Tony: 11:35 And it’s just a good example of this was, I mean, Emily and I knew we had prayed through this. We had encouragement and counsel this was, this was the right next step for us to be taking. But it was a change. It was a good change, but it did not keep all six Morgans happy by any means. You’ve experienced this in your churches and you know this to be true even when you’re making healthy church changes, good changes that are going to help your church have a bigger kingdom impact, any change, it’s going to make some people mad. It’s gonna, some people are not gonna be happy with that change and then finally, let me just share this challenge that perceived happiness or you could look at it as pain avoidance may actually prevent people from taking their next steps toward Christ and it may prevent your ministry from taking the next steps.
Tony: 12:29 It ought to be taking as well. Sometimes we as individuals, and I would say corporately as churches, we need interruptions. We need disruptions in our lives to turn our focus back to Jesus and to let him have complete control of our lives and I can speak from experience those interruptions, those disruptions, they’re not pleasing, but oftentimes that is what forms character in us. It’s what draws us closer to God and it’s what encourages us to take the right next steps that we need to be taking and so pleasing people, it’s not the answer if we want to accomplish what God has for our lives and for our ministries, but it is the fourth thing we need to embrace if we’re trying to embrace mediocrity in our leadership and our ministry.
Amy: 13:28 Yeah. Tony, I would just add one thing. You know, a lot of the disruptions that I see that need to happen in churches, it really has to be led by the senior pastor. There are some disruptions only the senior pastor can make. And I think about a podcast we did recently on building great teams. When you have a great team around you, it gives you the courage, I think sometimes to move from people pleasing to really being strategic about your decisions and then having a team help you navigate some of those disruptions. So, any final thoughts, Tony, on mediocrity before we close?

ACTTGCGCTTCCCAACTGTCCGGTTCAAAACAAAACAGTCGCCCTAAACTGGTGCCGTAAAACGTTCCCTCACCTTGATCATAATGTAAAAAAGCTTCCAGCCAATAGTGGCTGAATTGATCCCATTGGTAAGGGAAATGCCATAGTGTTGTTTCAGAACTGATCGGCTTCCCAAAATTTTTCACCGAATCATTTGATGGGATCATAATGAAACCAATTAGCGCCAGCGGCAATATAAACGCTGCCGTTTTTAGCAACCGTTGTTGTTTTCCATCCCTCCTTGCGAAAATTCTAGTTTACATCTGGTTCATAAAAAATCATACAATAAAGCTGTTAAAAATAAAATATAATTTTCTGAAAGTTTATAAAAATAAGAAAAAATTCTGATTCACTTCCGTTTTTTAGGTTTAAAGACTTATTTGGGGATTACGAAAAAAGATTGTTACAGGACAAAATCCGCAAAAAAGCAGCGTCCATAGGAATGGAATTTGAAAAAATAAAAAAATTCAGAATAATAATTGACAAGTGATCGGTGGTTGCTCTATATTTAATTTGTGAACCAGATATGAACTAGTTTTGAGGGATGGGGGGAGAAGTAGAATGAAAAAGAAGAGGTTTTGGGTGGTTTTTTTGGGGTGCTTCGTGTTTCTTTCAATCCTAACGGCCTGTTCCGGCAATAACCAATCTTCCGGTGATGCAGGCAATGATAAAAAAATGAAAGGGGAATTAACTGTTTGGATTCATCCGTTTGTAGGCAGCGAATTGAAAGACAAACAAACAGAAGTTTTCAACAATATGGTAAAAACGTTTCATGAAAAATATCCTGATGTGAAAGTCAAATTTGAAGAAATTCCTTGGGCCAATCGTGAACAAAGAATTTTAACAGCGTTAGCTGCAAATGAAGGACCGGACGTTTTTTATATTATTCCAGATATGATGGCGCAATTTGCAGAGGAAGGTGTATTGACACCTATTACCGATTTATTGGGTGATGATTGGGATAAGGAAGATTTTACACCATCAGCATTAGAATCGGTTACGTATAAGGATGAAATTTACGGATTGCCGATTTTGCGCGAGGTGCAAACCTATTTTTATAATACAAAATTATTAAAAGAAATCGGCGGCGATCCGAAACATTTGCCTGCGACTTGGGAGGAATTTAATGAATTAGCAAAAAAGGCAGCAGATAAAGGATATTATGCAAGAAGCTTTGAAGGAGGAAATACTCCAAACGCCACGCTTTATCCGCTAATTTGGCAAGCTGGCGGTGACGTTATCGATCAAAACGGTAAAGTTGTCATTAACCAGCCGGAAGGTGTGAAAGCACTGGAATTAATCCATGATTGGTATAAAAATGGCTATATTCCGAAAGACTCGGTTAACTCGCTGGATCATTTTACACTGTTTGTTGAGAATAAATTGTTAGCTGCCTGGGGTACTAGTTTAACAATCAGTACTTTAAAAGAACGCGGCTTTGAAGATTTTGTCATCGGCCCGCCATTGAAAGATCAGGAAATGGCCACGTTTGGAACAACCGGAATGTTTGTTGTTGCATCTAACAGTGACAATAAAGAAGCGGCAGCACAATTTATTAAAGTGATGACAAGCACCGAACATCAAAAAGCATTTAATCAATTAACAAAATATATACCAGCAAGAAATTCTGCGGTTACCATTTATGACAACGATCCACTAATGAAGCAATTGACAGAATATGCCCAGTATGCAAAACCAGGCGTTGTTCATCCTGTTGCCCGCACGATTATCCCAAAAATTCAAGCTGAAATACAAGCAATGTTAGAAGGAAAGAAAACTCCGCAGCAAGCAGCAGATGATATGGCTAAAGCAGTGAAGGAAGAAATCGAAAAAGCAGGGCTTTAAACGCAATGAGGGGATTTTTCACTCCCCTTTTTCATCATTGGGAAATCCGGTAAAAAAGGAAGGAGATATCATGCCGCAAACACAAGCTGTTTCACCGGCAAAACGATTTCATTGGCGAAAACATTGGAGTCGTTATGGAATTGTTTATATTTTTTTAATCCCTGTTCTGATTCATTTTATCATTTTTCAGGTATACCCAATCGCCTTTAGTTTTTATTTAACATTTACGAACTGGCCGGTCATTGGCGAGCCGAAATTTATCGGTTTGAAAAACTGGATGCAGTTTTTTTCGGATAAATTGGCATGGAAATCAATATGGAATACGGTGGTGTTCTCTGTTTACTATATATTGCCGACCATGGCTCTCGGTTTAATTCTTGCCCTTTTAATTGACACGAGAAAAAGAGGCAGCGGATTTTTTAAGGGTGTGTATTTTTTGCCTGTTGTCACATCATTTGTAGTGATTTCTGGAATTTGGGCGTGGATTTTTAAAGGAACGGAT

Tony: 14:00 Yeah. Let me just share this. If you sense your churches mired in one of these seasons of mediocrity, it’s really difficult to get out of it on your own. And just like people go to doctors when they’re sick, they’re actually experienced coaches who can help churches that are sick as well, and that’s what we do at The Unstuck Group. As I’ve mentioned before, we can right size our unstuck process and the fees that fit every size church. And so if you need some outside help to get beyond a season of mediocrity for your church, we want to engage a conversation with you and obviously there’s no charge for that initial conversation to discuss what those options look like. And if you’re interested, you can go to theunstuckgroup.com/start. And we can begin with that conversation with you to talk about potential next steps.
Sean: 14:56 Well, thanks everyone for joining us today. Tony just mentioned, it’s easy to begin a conversation with our team to talk about how we can help your church get unstuck. Just go to theunstuckgroup.com/start. We’ll connect you with one of our ministry consultants so that we can hear your story and figure out a path forward that help your church get unstuck. If you’d like to learn more on the topic that we discussed today, you can check out the show notes at theunstuckgroup.com/episode77, and as always, if you’d like to learn anything more about The Unstuck Group, we can check us out at theunstuckgroup.com. Next week we’ll be back with a brand new episode. Until then, have a great week.